Federal Reserve Chairman Ben Bernanke on Tuesday said the Greek debt crisis was a European problem but one that could have hit U.S. banks if left unattended, a senior Republican senator said.
"Chairman Bernanke explained what was going on in Europe, it was basically a European problem but with ramifications probably on a lot of our banks and our banking system if there was no intervention," Senator Richard Shelby told reporters after a closed-door briefing Bernanke provided lawmakers.
The Fed chairman met with senators to counter concerns the Fed's decision to provide dollars to foreign central banks amounts to helping to bail out debt-strapped nations.
The Fed's action buttressed a European-led $1 trillion plan announced on Monday to stop Greece's debt crisis from spreading.
The Fed used similar currency swap lines to battle the 2007-2008 global financial crisis but closed them in February as markets settled. Some lawmakers criticized that effort to ensure dollar liquidity in overseas markets as putting U.S. taxpayer money at potential risk.
The Fed on Monday posted "frequently asked questions" about currency swaps on its website noting dollars the Fed provides would be paid back in full by other central banks, a message repeated by Bernanke on Tuesday.
"This is not a loan by U.S. taxpayers but a liquidity vehicle," Republican Senator Bob Corker said after the briefing. "Based on information I have today, it seemed to me it is a standard procedure that central banks engage in with each other."
The politically touchy move by the Fed comes at a difficult time for the central bank. It is already battling efforts on Capitol Hill to remove it from overseeing smaller banks and to open up monetary policy to congressional audits.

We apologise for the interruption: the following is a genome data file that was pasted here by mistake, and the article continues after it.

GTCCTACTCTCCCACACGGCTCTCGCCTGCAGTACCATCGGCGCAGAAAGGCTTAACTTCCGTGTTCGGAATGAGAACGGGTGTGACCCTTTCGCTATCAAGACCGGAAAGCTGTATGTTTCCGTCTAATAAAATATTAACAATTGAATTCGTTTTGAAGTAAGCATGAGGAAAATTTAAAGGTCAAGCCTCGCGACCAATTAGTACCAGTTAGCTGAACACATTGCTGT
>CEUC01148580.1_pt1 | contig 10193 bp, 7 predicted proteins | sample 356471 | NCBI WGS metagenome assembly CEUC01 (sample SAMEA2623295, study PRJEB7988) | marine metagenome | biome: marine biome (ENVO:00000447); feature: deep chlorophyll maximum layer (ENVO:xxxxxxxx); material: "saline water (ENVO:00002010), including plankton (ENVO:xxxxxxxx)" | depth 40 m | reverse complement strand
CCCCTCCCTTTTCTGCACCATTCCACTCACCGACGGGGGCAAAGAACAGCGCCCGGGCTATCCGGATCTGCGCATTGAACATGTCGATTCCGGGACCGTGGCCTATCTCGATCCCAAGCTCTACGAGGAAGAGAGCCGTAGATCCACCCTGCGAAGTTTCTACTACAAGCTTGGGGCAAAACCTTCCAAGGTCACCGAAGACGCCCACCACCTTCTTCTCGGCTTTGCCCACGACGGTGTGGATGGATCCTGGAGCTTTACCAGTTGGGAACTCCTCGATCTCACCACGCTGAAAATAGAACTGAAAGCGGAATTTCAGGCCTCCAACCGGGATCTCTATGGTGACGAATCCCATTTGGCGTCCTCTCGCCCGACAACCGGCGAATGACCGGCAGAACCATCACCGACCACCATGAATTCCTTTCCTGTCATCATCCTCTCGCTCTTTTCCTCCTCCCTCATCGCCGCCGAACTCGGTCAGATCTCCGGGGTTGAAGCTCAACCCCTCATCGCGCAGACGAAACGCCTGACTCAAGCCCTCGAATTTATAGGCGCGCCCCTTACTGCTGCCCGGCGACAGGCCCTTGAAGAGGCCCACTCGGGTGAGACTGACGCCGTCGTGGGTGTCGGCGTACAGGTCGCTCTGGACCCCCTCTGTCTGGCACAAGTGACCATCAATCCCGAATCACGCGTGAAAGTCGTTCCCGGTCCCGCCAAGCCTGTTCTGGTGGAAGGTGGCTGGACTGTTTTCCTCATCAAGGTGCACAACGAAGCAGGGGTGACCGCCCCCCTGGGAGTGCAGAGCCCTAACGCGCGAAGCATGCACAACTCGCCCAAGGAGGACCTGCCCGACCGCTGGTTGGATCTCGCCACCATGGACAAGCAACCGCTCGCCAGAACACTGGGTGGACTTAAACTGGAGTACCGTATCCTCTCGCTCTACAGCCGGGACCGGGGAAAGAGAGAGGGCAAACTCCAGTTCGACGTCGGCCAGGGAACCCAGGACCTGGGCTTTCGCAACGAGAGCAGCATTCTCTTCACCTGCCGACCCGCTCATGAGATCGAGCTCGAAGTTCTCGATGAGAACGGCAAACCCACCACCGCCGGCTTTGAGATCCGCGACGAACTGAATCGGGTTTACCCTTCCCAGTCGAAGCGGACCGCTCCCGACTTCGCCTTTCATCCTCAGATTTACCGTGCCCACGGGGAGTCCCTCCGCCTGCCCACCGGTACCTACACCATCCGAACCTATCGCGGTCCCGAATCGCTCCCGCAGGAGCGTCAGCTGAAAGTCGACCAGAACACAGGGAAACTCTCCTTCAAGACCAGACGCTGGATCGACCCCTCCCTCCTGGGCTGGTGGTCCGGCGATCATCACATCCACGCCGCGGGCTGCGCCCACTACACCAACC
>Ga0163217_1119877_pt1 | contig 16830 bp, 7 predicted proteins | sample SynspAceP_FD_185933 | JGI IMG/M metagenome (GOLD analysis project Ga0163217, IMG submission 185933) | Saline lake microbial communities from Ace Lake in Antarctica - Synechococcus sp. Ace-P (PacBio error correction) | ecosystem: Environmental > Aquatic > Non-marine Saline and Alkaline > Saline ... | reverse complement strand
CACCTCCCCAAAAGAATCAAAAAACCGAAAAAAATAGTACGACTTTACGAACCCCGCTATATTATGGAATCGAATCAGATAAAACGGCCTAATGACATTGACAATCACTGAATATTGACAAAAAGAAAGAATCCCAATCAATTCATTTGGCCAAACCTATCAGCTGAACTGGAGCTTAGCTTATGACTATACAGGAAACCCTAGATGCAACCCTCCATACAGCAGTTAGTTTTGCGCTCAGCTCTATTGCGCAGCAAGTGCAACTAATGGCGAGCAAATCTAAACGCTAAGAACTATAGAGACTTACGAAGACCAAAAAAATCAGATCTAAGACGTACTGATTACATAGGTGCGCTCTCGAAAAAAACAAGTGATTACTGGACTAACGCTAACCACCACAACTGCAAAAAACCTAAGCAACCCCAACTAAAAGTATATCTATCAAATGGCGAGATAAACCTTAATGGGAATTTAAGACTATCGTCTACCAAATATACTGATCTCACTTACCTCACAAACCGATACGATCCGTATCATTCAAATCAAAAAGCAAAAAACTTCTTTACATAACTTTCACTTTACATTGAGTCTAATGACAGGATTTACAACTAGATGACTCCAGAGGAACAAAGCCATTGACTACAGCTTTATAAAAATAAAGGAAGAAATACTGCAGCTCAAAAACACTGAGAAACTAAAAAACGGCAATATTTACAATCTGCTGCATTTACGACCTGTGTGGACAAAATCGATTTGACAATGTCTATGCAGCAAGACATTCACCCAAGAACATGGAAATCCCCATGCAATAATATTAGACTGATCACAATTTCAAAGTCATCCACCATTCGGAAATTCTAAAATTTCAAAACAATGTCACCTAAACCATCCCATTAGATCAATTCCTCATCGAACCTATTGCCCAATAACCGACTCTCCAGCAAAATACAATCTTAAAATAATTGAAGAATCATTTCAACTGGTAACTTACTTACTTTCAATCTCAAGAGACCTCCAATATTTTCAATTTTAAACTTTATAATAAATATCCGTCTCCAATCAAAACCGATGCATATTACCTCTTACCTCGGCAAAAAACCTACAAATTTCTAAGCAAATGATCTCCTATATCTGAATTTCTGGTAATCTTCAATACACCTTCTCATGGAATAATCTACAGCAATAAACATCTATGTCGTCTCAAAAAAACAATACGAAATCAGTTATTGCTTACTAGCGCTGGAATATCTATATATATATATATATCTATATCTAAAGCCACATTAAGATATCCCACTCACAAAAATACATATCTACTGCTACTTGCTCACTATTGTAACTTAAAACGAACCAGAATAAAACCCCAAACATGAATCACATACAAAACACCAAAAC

The Senate on Tuesday approved an amendment to a wide-ranging financial reform bill that would allow a one-time audit of the Fed's emergency lending during the financial crisis.
Initially, the amendment would have allowed repeated audits, but the Fed and its allies in the Senate and Obama administration successfully fought that off.
Fed officials say the currency swaps are necessary to protect the fragile U.S. economic recovery from a serious shock that could result if the Greek fiscal crisis spreads.
Richmond Fed Bank President Jeffrey Lacker forecast little political fallout from the reopening of the swaps programs.
The Fed is looking to be "more transparent around this round of swaps ...We are going to be as transparent as we absolutely can be," he said after a speech in Greensboro, North Carolina.
On Capitol Hill, lawmakers warned that the European turmoil should serve as a wake-up call to the deficit-heavy United States to get its own fiscal house in order.
"We could very well end up in the same place without having the courage to do the things that are necessary in this country," Corker said.
The U.S. central bank said on Sunday it was reopening currency swap lines with the European Central Bank, the Bank of Canada, the Bank of England and the Swiss National Bank.
On Monday, it reopened a swap line with the Bank of Japan.
In an effort to bolster its case that no taxpayer funds are at risk, the Fed on Tuesday said it plans to make public contractual agreements it has for the reopened swap lines.
The Fed will publish details of activity in each of the swaps lines on a weekly basis, the official added.
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